From Irish Names and Surnames 1923
GOBNAIT, genitive idem (the same), -ata and -atan, Gobinet, Gobnet, Gubby, (Abigail, Abbey, Abbie, Abina, Deborah, Debby, Webbie); feminine diminuitive of gob, a mouth, corresponding to the masculine gobán; the name of a celebrated Munster virgin, the patroness of Ballyvourney, whose feast is kept on 11 February; still common in Cork, Kerry and Limerick, but generally anglicised Abbey and Debby. Latin — Gobnata.
Alphabetical Index to Names of Women (Irish-English)
Note: The old Irish letters used in the original text* have been converted to the Roman alphabet for this online version, and the lenited (or dotted) consonants changed to their aspirated equivalents, i.e. the dotted 'c' has been altered to 'ch', the dotted 'g' to 'gh', and the dotted 'm' to 'mh', etc. For example, in the name Caoimgin (Kevin), where the 'm' and 'g' are both dotted (ṁ, ġ) in the old Irish lettering, the name has been converted here to the modern Irish equivalent of Caoimhghin.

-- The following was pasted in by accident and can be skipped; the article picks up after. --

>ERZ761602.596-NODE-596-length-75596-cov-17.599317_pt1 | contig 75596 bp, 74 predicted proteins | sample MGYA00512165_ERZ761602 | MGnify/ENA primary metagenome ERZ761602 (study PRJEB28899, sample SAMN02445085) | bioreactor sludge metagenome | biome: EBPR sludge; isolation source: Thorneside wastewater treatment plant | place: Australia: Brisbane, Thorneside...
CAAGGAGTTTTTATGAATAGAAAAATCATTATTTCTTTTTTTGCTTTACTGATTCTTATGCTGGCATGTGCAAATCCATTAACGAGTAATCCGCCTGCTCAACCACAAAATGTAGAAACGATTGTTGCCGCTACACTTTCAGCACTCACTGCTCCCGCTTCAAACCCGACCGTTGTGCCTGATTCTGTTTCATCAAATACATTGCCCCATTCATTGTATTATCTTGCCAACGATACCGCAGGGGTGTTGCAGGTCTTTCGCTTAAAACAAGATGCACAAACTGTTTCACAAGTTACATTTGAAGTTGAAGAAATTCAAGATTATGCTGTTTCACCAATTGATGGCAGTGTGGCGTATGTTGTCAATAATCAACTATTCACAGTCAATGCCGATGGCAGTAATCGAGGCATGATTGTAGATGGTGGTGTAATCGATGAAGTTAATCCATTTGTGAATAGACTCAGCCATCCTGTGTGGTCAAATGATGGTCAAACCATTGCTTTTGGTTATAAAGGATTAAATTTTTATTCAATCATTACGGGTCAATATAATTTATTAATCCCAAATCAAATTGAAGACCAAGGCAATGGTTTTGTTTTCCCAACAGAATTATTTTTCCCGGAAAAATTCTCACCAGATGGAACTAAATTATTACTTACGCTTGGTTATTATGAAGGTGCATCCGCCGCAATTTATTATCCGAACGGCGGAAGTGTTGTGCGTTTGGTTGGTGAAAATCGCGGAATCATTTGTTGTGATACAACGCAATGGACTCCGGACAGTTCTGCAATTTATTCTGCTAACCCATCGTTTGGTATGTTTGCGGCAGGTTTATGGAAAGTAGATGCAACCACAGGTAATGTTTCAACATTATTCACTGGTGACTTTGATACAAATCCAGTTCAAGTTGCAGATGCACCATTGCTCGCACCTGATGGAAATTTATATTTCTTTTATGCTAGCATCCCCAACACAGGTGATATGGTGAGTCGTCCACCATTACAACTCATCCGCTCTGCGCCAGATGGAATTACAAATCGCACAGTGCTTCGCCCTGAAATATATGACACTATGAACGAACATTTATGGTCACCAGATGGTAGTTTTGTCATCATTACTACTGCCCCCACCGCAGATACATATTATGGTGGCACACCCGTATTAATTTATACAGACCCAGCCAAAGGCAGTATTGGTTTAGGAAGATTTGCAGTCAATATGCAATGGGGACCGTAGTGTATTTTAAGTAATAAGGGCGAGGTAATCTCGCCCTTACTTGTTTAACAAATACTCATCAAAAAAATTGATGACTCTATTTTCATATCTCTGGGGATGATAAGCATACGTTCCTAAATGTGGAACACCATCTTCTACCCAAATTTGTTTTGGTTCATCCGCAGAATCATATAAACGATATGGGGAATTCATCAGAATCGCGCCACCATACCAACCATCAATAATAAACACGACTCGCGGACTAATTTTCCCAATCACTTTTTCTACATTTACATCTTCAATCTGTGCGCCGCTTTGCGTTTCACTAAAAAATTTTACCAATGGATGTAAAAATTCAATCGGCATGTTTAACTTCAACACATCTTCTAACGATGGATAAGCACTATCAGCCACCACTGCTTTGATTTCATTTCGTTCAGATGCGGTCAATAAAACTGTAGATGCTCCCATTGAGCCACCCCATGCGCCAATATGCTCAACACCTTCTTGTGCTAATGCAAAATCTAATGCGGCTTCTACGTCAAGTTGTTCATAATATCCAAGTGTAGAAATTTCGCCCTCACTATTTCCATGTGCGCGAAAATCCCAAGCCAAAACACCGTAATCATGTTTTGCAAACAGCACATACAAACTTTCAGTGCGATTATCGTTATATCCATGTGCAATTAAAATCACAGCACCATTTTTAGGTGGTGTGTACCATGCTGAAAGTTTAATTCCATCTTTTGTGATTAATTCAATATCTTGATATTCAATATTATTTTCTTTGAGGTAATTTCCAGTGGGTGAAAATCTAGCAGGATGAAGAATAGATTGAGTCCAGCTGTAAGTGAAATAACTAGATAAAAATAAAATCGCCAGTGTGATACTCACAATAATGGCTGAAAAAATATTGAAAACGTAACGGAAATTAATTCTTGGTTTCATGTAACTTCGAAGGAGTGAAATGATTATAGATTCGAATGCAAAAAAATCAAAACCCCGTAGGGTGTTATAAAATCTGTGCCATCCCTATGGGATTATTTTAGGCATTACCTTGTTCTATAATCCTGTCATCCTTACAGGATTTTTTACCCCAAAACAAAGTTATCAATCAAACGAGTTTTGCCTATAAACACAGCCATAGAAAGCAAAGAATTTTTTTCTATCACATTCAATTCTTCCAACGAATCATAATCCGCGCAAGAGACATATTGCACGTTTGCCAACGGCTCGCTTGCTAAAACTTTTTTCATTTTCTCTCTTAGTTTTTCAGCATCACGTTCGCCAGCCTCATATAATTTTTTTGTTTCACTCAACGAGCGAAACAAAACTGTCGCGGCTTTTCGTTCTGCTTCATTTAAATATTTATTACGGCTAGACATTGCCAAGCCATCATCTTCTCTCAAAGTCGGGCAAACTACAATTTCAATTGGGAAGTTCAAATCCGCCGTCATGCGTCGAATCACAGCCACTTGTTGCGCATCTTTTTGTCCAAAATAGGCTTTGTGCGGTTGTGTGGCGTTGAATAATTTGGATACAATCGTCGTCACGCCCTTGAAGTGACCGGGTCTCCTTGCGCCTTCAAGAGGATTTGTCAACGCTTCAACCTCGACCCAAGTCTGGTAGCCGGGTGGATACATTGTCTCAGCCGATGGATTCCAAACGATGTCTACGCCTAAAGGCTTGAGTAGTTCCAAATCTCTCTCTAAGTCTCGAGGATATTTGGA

* Sloinnte Gaedheal is Gall: Irish Names and Surnames by Rev. Patrick Woulfe, 1923.
Truelove's Journal: A Bookshop Novella
"Beautiful, different and touching. Short, sweet and lovely. Made me cry. You sense that this is a true story veiled in the guise of fiction as are all the best stories."
Although ostensibly set in England, this story was penned by an Irish bookseller under the pseudonym of Ralph St John Featherstonehaugh.
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